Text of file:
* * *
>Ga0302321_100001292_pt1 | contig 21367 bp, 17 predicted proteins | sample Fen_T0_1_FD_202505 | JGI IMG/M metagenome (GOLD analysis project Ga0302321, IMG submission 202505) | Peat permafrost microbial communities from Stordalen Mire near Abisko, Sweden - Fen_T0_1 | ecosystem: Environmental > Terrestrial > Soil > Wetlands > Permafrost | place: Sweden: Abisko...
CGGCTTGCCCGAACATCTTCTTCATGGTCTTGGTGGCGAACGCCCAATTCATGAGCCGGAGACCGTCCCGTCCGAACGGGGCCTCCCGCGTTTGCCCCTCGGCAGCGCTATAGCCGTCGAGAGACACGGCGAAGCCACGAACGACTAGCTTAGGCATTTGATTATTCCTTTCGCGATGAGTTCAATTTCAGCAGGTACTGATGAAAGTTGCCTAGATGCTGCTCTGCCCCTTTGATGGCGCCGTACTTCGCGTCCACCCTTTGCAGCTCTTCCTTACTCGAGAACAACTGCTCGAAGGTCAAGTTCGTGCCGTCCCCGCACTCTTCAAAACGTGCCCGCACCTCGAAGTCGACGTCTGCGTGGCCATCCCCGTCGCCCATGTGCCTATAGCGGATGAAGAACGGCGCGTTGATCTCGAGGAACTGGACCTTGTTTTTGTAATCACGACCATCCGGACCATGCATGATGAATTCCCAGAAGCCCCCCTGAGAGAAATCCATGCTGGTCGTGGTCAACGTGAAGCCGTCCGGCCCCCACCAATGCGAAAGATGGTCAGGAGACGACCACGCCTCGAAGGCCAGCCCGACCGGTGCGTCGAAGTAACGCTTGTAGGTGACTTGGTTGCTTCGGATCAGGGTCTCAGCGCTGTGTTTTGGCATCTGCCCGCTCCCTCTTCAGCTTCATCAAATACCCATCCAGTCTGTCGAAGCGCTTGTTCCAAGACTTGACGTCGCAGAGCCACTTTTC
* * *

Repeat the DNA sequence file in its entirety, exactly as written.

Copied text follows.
>Ga0302321_100001292_pt1 | contig 21367 bp, 17 predicted proteins | sample Fen_T0_1_FD_202505 | JGI IMG/M metagenome (GOLD analysis project Ga0302321, IMG submission 202505) | Peat permafrost microbial communities from Stordalen Mire near Abisko, Sweden - Fen_T0_1 | ecosystem: Environmental > Terrestrial > Soil > Wetlands > Permafrost | place: Sweden: Abisko...
CGGCTTGCCCGAACATCTTCTTCATGGTCTTGGTGGCGAACGCCCAATTCATGAGCCGGAGACCGTCCCGTCCGAACGGGGCCTCCCGCGTTTGCCCCTCGGCAGCGCTATAGCCGTCGAGAGACACGGCGAAGCCACGAACGACTAGCTTAGGCATTTGATTATTCCTTTCGCGATGAGTTCAATTTCAGCAGGTACTGATGAAAGTTGCCTAGATGCTGCTCTGCCCCTTTGATGGCGCCGTACTTCGCGTCCACCCTTTGCAGCTCTTCCTTACTCGAGAACAACTGCTCGAAGGTCAAGTTCGTGCCGTCCCCGCACTCTTCAAAACGTGCCCGCACCTCGAAGTCGACGTCTGCGTGGCCATCCCCGTCGCCCATGTGCCTATAGCGGATGAAGAACGGCGCGTTGATCTCGAGGAACTGGACCTTGTTTTTGTAATCACGACCATCCGGACCATGCATGATGAATTCCCAGAAGCCCCCCTGAGAGAAATCCATGCTGGTCGTGGTCAACGTGAAGCCGTCCGGCCCCCACCAATGCGAAAGATGGTCAGGAGACGACCACGCCTCGAAGGCCAGCCCGACCGGTGCGTCGAAGTAACGCTTGTAGGTGACTTGGTTGCTTCGGATCAGGGTCTCAGCGCTGTGTTTTGGCATCTGCCCGCTCCCTCTTCAGCTTCATCAAATACCCATCCAGTCTGTCGAAGCGCTTGTTCCAAGACTTGACGTCGCAGAGCCACTTTTC